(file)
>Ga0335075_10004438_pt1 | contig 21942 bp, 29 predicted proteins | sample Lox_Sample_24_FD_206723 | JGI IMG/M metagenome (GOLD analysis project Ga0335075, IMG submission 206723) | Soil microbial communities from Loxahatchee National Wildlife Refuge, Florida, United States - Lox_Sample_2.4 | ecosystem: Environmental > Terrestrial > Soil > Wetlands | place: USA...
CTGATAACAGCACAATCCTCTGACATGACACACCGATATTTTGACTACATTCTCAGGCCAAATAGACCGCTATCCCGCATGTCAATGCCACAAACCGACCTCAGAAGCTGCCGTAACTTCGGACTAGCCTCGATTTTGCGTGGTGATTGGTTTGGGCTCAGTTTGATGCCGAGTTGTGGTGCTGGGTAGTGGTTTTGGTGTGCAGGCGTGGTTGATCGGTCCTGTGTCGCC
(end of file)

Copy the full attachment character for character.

>Ga0335075_10004438_pt1 | contig 21942 bp, 29 predicted proteins | sample Lox_Sample_24_FD_206723 | JGI IMG/M metagenome (GOLD analysis project Ga0335075, IMG submission 206723) | Soil microbial communities from Loxahatchee National Wildlife Refuge, Florida, United States - Lox_Sample_2.4 | ecosystem: Environmental > Terrestrial > Soil > Wetlands | place: USA...
CTGATAACAGCACAATCCTCTGACATGACACACCGATATTTTGACTACATTCTCAGGCCAAATAGACCGCTATCCCGCATGTCAATGCCACAAACCGACCTCAGAAGCTGCCGTAACTTCGGACTAGCCTCGATTTTGCGTGGTGATTGGTTTGGGCTCAGTTTGATGCCGAGTTGTGGTGCTGGGTAGTGGTTTTGGTGTGCAGGCGTGGTTGATCGGTCCTGTGTCGCC